February 18, 2020
Prevention: communities are key
Harms from alcohol and other drugs impact not only individuals, but also their community. Consequently, efforts to prevent those harms can be more effective when the community is behind them.
No one understands a community like the people in it. Community members bring knowledge about the strengths, challenges and needs of their area – this knowledge can be the key to successful prevention efforts.
What does it mean to involve the community?
‘Community’ can be understood in several ways but is commonly described as a geographic space, like a local government area. Within that space, there are two main ways the community might be involved in a prevention initiative or program.
While both ways involve the active participation of community members, there is a difference between an initiative being led by a community and an initiative based in a community:
- community led: driven by the community, which identifies an issue and mobilises to address that issue
- community based: often driven by external people or organisations, which assist the community to identify issues and help guide action. Often project focused.
Depending on the issue and the community, one approach might be more appropriate or successful than the other.
Benefits of involving the community
Regardless of which approach is adopted, the active participation of the community in planning, design and implementation offers a variety of benefits.
When the community is involved, it can help to: 1, 2 3, 4
- increase awareness of the issue
- drive community readiness to address the issue
- increase community members’ ability to advocate for programs and their community
- ensure the program is relevant and what the community needs
- create a sense of community ownership of the program
- increase engagement with the program by community members
- upskill community members in understanding public health and prevention approaches.
In high risk and marginalised communities, in particular, community involvement can be the key to effective prevention efforts.5-8
The speed of community-led change can sometimes feel slow because it takes time to mobilise people, gather the resources required and sustain momentum. However, the wide-ranging benefits are worth it and can include increased community connectedness and improved health and social outcomes.
Barriers to involving the community
In order to successfully involve the community, potential barriers should be identified and minimised.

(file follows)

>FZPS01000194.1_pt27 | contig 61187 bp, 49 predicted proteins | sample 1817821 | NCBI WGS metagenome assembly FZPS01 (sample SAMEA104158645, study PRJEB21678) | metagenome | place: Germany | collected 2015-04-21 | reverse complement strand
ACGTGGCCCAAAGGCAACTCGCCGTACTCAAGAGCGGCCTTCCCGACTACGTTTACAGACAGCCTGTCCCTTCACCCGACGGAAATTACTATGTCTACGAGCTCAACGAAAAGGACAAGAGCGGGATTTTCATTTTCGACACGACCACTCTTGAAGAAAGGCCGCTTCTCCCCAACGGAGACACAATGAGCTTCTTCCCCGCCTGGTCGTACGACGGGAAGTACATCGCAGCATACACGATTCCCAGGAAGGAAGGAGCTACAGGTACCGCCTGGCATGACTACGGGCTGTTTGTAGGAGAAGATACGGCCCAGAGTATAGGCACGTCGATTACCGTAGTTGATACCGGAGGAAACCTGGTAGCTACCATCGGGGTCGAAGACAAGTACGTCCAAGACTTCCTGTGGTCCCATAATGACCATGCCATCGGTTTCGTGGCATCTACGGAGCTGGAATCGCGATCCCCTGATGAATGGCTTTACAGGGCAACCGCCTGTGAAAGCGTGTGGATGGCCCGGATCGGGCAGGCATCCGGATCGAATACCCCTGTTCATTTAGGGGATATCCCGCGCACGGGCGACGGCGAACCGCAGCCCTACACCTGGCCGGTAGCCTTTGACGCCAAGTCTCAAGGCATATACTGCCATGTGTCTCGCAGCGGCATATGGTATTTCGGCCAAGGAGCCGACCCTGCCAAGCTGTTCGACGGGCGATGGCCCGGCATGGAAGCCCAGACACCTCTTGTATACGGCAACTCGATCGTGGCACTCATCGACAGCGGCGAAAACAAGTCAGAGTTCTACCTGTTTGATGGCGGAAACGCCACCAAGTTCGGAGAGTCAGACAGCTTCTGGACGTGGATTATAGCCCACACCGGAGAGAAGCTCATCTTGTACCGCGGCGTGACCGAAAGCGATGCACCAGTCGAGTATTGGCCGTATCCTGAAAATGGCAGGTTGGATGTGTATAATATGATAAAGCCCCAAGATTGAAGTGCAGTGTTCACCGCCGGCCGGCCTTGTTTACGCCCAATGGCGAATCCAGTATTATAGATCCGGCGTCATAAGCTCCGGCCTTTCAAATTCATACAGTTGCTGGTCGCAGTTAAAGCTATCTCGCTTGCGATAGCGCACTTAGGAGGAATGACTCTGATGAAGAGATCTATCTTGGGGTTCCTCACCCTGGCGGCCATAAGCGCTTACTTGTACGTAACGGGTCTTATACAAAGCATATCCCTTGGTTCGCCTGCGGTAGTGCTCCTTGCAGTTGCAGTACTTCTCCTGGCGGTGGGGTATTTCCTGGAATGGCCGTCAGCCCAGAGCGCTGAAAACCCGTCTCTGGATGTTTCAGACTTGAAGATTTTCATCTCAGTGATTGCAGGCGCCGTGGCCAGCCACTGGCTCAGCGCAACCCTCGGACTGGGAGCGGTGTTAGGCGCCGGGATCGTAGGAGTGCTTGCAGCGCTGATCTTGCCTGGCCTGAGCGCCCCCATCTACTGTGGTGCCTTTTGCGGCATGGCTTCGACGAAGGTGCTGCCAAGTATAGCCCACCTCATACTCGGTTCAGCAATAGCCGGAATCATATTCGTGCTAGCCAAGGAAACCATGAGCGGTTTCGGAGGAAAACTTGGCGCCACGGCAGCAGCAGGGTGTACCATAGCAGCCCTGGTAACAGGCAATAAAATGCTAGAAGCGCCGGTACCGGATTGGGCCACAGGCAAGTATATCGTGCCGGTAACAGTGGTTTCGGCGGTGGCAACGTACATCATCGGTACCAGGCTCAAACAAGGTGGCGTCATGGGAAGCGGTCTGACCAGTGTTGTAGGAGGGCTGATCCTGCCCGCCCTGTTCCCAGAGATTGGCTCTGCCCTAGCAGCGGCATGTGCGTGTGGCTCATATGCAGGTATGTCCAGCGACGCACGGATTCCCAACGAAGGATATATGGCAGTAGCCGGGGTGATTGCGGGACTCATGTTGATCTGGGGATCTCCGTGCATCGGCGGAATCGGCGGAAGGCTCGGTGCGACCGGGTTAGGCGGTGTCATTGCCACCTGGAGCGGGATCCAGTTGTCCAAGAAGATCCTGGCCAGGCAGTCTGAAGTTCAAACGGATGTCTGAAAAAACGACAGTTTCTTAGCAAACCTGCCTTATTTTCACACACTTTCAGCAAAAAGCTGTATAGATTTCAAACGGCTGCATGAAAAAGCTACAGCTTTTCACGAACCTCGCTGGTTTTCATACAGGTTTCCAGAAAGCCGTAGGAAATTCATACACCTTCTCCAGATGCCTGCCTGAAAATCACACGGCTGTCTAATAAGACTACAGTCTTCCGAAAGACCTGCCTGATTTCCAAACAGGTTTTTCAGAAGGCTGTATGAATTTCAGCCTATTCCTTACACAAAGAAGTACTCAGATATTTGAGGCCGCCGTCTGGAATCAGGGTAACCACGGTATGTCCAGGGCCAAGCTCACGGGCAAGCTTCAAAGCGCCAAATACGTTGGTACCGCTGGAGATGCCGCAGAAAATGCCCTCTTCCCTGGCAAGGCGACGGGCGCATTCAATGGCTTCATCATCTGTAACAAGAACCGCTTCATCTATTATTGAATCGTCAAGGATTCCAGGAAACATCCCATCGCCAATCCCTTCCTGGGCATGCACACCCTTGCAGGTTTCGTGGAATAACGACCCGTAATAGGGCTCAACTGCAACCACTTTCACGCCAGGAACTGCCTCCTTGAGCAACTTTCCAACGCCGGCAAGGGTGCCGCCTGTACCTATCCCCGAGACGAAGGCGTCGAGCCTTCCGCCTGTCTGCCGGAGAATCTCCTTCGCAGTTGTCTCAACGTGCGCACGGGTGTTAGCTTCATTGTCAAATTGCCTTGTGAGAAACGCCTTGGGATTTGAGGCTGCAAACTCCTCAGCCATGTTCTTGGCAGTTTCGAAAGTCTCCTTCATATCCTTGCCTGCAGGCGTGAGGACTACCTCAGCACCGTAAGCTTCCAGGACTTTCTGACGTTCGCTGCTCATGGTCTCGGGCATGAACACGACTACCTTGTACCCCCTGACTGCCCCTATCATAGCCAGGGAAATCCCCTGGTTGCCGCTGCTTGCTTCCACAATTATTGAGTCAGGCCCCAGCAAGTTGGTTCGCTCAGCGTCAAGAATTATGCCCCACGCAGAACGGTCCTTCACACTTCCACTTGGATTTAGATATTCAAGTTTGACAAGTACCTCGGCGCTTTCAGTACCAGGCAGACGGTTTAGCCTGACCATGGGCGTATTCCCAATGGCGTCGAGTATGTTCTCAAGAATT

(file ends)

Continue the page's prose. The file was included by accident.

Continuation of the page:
Actively engaging community members can be hard for a range of reasons including:
- a lack of time to commit to a new project
- competing responsibilities, such as care-giving, balancing multiple jobs and maintaining a social life
- different community priorities or areas of interest
- different levels of physical or cognitive ability
- not all community members being capable of participation.
This can mean that community representation is weighted towards those who have not only an interest in the issue but can also make the time, and don’t have physical or mental barriers to engagement.
This should be taken into consideration when community consultation and engagement is planned so that it is as inclusive as possible.
While prevention can be effective when delivered from the ‘bottom-up’, it cannot be the only measure to tackle alcohol and other drug harms. Communities also need support to tackle the political, economic and cultural factors that have contributed to the harm in the first place.9
Community involvement is an important measure
There are many factors that influence alcohol and other drug harms experienced by individuals and communities.
The importance of any factor will be different, depending on the community - which is why it’s critical that members of that community are actively involved in prevention to bring a local understanding.
It is also important to recognise that community level change is most likely to be effective when there is also policy and legal change to support it.
Community-led and community-based prevention activities are not a single solution - they are an important part of a range of measures to prevent alcohol and other drug harms in Australian communities.
- Blagg H, Bluett-Boyd N, Williams N. Innovative models in addressing violence against Indigenous women: State of knowledge paper. Australia’s National Research Organisation for Women’s Safety Limited; 2015.
- Fagan A, Hanson K, Hawkins J, Arthur M. Implementing effective community-based prevention programs in the Community Youth Development Study. 2008(6).
- Stocking E, Bartlem K, Hall A, Hodder R, Gilligan C, Wiggers J, et al. Whole-of-community interventions to reduce population-level harms arising from alcohol and other drug use: a systematic review and meta-analysis. 2018;113.
- Fagan A, Hawkins D, Catalano R. Engaging Communties to Prevent Underage Drinking 2011;34(2).
- Wise M, Angus S, Harris E, Parker S. Scoping Study of Health Promotion Tools for Aboriginal and Torres Strait Islander People Melbourne Lowitja Institute; 2012.
- Swainston K, Summerbell C. The effectiveness of community enagement approches and methods for health promotion intervention. S. Rapid Review Phase 3 (Including Consideration of Additional Evidence from Stakeholders). NICE National Collaborating Center 2003.
- Shakeshaft A. DC, Petrie D., Breen C., Havard A., Abudeen A. The effectiveness of community action in reducing risky alcohol consumption and harm: a cluster randomised controlled trial,. PLoS Med 2014: 11:. 2014.
- Anderson L, Adeney K, Shinn C, Safranek S, Buckner-Brown J, Krause K. Community coalition-driven interventions to reduce health disparities among racial and ethnic minority populations. 2015(6).
- The Wisdom of Prevention; Long-term planning, upstream investment and early action to prevent harm. NEF; 2012.